“It’s a pretty unique fraternity we’re in,” Cavanagh said.
Cycling is the seventh friend in their fellowship, the fun one that’s kept them as active as they were when they were 20.
It was only a matter of time until someone floated the idea of biking across the country. A year ago in May, the group started meeting each week to plan the logistics.
Starting June 19, they’ll take the northern route from Astoria, Ore., to Portsmouth, N.H. They’ll ride 75 miles each day for nearly two months, resting every sixth day.At an early meeting, they quickly agreed that they should ride for a cause. Given their age and the times, Wounded Warriors just made sense.
Most men their age, they explained, either served in Vietnam or have a friend whose name is etched on the Vietnam Veterans Memorial. And most men their age had a dad who fought in World War II.
Nelson, whose biological and step fathers served in World War II, recently came back from a trip to France, where he visited the U.S. cemetery in Normandy.
“You come away with just a renewed appreciation for the sacrifice that our parents’ generation contributed so that we could have the freedom that we have,” he said. “And to see those landing beaches and what they went through – it just kind of reconfirmed for me the value of our cause.”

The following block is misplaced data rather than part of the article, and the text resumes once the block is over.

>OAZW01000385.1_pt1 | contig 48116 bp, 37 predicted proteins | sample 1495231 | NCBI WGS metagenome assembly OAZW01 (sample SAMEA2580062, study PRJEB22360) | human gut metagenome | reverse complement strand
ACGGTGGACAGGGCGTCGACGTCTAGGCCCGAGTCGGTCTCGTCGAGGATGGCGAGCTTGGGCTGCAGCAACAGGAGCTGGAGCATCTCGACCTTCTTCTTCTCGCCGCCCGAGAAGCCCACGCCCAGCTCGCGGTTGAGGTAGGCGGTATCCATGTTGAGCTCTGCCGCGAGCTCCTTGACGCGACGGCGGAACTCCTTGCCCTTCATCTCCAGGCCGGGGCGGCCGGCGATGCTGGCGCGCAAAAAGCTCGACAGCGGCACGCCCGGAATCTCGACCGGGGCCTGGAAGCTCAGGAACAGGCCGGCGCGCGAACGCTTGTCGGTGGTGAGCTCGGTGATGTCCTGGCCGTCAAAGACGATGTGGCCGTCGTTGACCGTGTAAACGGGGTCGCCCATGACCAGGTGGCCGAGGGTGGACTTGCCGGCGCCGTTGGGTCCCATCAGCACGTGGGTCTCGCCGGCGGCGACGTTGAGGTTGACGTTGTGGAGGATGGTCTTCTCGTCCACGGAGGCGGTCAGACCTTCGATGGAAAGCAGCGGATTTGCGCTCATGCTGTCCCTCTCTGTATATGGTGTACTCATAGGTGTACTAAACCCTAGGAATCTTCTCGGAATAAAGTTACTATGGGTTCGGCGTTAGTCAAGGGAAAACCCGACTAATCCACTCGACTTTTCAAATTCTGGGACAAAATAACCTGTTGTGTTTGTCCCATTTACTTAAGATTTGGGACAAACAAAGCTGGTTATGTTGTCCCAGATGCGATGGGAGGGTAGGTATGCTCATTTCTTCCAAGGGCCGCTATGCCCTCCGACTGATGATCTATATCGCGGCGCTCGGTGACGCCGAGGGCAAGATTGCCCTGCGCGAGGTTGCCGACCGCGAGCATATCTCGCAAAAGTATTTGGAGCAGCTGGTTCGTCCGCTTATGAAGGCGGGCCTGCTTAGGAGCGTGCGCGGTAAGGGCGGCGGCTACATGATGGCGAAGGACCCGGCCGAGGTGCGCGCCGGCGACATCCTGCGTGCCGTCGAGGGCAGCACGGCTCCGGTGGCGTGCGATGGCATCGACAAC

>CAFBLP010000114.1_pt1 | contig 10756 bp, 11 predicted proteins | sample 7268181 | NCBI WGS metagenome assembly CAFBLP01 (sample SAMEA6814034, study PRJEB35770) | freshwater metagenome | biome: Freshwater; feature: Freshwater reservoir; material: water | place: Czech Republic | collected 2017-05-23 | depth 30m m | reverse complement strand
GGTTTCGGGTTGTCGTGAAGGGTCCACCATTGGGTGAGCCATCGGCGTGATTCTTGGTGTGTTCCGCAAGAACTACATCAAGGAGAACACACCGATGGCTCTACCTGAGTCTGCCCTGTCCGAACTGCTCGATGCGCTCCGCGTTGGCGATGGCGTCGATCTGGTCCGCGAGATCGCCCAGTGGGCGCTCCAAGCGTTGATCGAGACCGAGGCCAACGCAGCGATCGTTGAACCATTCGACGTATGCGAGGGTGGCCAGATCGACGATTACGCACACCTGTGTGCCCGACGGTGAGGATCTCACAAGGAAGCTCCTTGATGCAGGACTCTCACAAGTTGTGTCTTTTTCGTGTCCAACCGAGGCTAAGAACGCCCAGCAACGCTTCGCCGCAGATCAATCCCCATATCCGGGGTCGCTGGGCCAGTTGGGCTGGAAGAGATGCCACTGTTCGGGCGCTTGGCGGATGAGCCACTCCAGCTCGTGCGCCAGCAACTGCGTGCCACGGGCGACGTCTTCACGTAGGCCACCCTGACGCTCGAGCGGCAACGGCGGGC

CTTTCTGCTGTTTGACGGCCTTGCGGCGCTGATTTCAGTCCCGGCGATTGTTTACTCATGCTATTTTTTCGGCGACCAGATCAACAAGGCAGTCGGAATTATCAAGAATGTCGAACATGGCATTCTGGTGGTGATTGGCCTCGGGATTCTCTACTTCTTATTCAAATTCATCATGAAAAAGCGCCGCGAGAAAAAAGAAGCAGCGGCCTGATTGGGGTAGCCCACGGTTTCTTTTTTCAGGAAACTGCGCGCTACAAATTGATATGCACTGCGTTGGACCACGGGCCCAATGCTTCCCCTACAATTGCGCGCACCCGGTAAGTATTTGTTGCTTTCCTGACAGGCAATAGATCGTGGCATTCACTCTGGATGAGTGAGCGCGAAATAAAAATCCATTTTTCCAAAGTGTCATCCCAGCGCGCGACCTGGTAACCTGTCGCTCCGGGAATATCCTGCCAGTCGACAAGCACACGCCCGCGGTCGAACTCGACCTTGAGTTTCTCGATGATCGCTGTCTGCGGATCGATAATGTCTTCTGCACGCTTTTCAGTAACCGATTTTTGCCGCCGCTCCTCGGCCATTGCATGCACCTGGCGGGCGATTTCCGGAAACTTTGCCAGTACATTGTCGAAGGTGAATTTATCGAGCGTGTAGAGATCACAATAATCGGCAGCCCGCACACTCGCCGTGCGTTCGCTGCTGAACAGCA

No matter what side of the political spectrum, veterans’ health is growing on the American conscience as more troops return home from Iraq and Afghanistan.
More active duty soldiers die from suicide than combat, according to the Department of Veterans Affairs, and 22 veterans commit suicide every day. For every U.S. soldier killed in Iraq and Afghanistan, seven were wounded, according to Wounded Warriors.
The six riders are a bit of a wounded warrior group themselves: Nelson is recovering from abdominal pain, Lawrence from knee surgery, and Miller will be sitting out after he broke his hip and separated his shoulder on a training ride when a car cut them off.